Major cancer conference for Dublin

  • Deborah Condon

A major international cancer summit is to take place in Dublin later this year, it has been announced.

The first LIVESTRONG Global Cancer Summit, organised by the Lance Armstrong Foundation (LAF), will take place in August.

World champion cyclist, Lance Armstrong, was diagnosed with testicular cancer in the 1990s. If detected early, this disease has an excellent cure rate. However Mr Armstrong ignored the warning signs and left untreated, his cancer spread to his abdomen, lungs and brain. He then underwent aggressive treatment, eventually beating the disease. He created the LAF while undergoing this treatment.

The LIVESTRONG summit will take place from August 24-26, immediately after Mr Armstrong’s participation in the cycling event, the Tour of Ireland, which takes place from August 19-23.

The summit will call for urgent action to address the global cancer burden and introduce new commitments to cancer control by bringing together world leaders, corporations, non-governmental organisations and advocates in an unprecedented show of solidarity.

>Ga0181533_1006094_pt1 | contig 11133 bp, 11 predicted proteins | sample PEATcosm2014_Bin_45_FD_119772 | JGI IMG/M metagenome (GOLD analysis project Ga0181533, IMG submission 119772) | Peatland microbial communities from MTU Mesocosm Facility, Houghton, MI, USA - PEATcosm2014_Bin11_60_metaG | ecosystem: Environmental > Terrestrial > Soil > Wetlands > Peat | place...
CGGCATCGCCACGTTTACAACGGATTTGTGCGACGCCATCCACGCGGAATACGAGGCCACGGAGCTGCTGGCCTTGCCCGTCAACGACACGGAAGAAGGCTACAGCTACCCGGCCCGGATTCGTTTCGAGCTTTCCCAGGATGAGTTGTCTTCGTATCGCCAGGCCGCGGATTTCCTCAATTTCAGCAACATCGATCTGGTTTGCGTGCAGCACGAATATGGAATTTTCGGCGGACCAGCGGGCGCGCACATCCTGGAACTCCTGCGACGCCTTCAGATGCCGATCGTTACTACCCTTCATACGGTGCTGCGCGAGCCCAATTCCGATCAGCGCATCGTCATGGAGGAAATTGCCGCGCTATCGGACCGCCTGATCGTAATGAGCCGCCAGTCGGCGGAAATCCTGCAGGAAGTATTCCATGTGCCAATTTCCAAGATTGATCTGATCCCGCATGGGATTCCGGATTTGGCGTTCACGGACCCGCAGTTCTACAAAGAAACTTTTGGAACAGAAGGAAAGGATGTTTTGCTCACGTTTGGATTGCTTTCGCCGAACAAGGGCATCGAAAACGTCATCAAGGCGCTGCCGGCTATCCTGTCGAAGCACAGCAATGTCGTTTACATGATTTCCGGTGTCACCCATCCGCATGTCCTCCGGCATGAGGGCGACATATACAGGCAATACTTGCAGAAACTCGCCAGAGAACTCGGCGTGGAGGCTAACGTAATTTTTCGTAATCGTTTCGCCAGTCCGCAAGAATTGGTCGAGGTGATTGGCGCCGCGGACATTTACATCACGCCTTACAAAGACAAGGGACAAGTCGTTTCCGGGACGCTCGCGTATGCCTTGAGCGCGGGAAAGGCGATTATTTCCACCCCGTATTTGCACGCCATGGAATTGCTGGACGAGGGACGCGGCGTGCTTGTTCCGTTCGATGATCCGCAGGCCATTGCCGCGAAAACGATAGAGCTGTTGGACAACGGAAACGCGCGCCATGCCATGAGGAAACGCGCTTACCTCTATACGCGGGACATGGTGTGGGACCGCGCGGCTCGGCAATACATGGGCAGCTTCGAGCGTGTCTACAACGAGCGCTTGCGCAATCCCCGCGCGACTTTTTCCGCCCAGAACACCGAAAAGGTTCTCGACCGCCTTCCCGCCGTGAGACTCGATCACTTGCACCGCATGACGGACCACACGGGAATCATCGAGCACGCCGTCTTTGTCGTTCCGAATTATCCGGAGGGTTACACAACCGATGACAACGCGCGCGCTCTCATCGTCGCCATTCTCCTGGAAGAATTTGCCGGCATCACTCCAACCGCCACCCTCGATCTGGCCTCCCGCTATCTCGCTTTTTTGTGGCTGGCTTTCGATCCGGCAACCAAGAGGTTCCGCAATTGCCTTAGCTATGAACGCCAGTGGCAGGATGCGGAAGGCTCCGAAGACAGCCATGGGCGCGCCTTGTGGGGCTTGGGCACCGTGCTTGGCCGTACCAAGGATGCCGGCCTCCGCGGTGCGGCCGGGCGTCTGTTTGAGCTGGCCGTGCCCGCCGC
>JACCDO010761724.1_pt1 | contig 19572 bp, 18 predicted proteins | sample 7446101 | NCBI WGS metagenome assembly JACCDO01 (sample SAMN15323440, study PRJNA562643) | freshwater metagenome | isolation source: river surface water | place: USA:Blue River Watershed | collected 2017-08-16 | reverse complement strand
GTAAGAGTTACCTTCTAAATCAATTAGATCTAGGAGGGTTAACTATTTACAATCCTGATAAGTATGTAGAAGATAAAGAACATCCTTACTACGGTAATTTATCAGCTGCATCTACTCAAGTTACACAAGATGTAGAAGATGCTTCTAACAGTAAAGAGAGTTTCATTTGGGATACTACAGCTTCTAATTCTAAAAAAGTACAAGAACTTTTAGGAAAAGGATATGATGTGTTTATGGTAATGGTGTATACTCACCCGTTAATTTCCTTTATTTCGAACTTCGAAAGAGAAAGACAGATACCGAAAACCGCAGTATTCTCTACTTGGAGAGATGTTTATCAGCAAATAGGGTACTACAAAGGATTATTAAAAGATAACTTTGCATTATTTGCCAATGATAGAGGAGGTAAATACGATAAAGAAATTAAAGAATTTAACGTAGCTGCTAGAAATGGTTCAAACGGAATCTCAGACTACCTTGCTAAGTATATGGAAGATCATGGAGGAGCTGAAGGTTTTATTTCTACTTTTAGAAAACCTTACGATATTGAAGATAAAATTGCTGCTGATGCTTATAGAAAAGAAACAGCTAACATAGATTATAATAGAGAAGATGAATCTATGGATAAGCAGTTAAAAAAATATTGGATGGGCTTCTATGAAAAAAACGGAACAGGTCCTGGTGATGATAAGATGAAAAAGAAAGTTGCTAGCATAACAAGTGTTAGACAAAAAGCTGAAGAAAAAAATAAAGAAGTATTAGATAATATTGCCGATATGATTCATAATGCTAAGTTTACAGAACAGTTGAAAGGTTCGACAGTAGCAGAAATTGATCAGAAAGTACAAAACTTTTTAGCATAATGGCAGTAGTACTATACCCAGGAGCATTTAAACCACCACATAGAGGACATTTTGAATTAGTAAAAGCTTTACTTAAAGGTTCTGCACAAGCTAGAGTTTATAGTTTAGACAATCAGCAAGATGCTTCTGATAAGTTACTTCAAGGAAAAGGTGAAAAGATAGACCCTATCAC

“Unless we act on a global level, cancer will be the leading cause of death by 2010. Our goal is to be the catalyst that brings everyone together to fight cancer, from survivors like me, to world leaders and policymakers who must commit completely to the effort to avoid a public health catastrophe,” Mr Armstrong said.

He added that the summit provides ‘an invaluable opportunity to stand up for the 28 million cancer survivors worldwide and to create a unified effort to control cancer through new commitments to action’.

It is understood a number of world leaders have already indicated their intent to send high level representation to the summit. Australian Prime Minister, Kevin Rudd, and former US President, Bill Clinton, have already expressed support.

The LIVESTRONG Global Cancer Campaign made immediate progress when it launched in Australia in January, with several new commitments to cancer control from the Australian government and non-governmental organisations. These commitments and others will be featured at the summit in Dublin.

“I hope a decade from now we can look back on this campaign and see that there truly is a global cancer movement – one that has adequately funded cancer research, cut the death rate to zero and maximized the amount of prevention and education and advocacy that can be done,” Mr Clinton said.

For more information on the LIVESTRONG campaign and the LAF, click on…

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